A four year government experiment to sell and make legal weed in parts of the Netherlands is a “fall of the Berlin Wall moment” for Europe’s cannabis industry.
The Scottish government says it needs radical changes to the UK's old drug laws in order to tackle record drug deaths.
What struck me most was the staff’s dedication – they treated the plants as if they were puppies.
Six months ago Germany said it would legalise recreational weed and create a £3.3bn market. But the slow process has been described as “snail racing after the snails had too many edibles.”
Draft proposals for legal cannabis in Germany, potentially the biggest weed market in the world, would allow 20 grams, put a cap on THC levels and restrict advertising. Critics say it could backfire.
In a country with conflicting legal and social attitudes to marijuana, this idyllic cafe wants to break the stigma around the persecuted plant.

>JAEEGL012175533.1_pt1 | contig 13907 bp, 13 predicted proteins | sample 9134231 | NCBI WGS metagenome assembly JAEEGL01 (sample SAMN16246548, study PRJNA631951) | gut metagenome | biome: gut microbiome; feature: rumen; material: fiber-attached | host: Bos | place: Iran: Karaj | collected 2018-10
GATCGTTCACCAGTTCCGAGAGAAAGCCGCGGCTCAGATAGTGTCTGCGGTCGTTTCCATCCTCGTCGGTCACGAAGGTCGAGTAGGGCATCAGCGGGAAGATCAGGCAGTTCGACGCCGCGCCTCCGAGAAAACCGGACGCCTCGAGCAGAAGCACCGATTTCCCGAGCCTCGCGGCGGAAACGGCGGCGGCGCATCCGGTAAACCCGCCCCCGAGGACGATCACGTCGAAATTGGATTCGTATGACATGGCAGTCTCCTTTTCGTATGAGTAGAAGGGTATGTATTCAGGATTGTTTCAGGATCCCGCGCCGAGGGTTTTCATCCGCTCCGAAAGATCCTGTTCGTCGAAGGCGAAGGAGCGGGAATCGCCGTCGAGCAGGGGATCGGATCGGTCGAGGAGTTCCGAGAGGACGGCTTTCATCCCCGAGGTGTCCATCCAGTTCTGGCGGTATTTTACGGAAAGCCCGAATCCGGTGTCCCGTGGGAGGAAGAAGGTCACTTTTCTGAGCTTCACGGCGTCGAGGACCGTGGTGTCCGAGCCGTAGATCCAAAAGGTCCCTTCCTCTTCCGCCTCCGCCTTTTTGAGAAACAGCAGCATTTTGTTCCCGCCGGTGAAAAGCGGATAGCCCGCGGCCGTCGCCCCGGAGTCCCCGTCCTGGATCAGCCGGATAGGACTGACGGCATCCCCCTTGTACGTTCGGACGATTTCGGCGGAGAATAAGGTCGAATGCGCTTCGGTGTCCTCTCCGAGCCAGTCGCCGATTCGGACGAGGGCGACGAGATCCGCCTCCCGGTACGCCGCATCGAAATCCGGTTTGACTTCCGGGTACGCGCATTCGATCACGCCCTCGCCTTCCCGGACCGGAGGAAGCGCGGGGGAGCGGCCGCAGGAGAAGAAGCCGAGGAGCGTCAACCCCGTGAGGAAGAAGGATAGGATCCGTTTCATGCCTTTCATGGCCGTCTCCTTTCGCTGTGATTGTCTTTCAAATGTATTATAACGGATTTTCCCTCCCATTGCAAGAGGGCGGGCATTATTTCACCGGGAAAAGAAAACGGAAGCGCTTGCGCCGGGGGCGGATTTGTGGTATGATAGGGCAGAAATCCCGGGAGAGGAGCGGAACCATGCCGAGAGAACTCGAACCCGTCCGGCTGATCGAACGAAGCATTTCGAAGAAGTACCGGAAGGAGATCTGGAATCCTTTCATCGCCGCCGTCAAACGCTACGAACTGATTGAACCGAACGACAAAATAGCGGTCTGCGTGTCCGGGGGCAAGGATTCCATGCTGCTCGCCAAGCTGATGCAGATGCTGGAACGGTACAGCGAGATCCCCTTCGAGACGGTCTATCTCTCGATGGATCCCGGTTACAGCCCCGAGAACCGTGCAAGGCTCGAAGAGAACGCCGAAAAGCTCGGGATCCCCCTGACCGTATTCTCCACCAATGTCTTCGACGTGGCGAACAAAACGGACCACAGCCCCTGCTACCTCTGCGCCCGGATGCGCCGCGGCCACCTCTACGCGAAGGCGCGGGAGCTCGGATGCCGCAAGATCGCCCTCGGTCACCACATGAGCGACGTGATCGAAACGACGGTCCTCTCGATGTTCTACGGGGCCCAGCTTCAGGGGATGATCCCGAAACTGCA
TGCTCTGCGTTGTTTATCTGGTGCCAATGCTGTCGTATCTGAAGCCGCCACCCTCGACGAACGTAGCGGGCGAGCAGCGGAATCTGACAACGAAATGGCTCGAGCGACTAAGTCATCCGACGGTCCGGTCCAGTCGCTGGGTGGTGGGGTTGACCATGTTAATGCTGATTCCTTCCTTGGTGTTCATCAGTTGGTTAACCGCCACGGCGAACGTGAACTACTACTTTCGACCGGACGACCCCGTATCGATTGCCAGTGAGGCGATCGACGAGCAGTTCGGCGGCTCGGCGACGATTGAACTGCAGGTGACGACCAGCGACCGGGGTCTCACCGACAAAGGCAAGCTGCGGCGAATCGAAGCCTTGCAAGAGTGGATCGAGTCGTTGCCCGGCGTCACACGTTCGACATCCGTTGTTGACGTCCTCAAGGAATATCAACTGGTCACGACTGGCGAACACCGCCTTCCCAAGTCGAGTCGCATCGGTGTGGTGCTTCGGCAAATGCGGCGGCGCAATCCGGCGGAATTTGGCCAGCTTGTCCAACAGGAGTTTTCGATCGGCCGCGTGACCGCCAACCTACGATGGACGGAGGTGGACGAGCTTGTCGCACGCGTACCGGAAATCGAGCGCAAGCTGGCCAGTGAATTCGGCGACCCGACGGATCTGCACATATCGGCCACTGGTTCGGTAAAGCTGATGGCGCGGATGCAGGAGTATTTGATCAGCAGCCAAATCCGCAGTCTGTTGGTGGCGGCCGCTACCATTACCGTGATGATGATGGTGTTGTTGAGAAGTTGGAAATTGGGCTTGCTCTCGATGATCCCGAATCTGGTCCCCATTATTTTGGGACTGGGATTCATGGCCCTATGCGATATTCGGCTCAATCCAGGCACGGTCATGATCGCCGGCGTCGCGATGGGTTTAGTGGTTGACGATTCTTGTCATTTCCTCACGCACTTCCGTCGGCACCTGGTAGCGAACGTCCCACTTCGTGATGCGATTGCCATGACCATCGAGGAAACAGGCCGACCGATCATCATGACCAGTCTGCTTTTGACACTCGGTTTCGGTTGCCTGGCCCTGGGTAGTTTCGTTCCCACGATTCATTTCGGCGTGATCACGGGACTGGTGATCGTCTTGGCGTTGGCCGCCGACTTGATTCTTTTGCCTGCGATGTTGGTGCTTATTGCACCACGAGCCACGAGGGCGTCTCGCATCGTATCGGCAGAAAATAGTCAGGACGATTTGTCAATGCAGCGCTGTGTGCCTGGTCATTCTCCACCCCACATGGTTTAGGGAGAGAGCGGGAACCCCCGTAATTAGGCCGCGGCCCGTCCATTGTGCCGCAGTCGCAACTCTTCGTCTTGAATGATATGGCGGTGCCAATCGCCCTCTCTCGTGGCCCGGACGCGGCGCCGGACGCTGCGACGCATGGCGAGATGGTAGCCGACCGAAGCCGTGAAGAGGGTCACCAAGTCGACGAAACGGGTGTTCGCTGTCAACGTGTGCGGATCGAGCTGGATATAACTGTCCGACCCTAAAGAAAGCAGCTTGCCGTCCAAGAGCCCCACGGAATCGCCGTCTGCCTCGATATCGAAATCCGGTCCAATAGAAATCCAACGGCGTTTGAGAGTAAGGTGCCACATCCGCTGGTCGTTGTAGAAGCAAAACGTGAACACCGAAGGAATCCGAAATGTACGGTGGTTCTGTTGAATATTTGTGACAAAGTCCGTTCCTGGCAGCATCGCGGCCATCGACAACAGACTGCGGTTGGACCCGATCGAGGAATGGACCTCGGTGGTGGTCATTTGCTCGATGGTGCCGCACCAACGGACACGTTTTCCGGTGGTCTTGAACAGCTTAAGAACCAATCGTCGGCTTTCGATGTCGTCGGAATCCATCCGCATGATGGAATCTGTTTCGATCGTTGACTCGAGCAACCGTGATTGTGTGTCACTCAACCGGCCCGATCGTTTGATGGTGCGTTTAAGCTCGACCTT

People will be allowed to use, buy and grow small amounts of weed and past possession convictions will be struck off.
Malawi has asked the former heavyweight boxer to promote its cannabis abroad, although a civil rights group objects due to his prior rape conviction.
As the Angela Merkel era ends in Germany, the country's incoming coalition government says it will create one of the world's biggest weed markets, and phase out coal by 2030.
India voted in favour of rescheduling cannabis as a less dangerous drug, giving hope to weed activists and entrepreneurs about the perception of this “drug” changing.
The party's drug policy reform group wants a 'new approach' to the war on drugs, including a possible legalised cannabis market in Britain.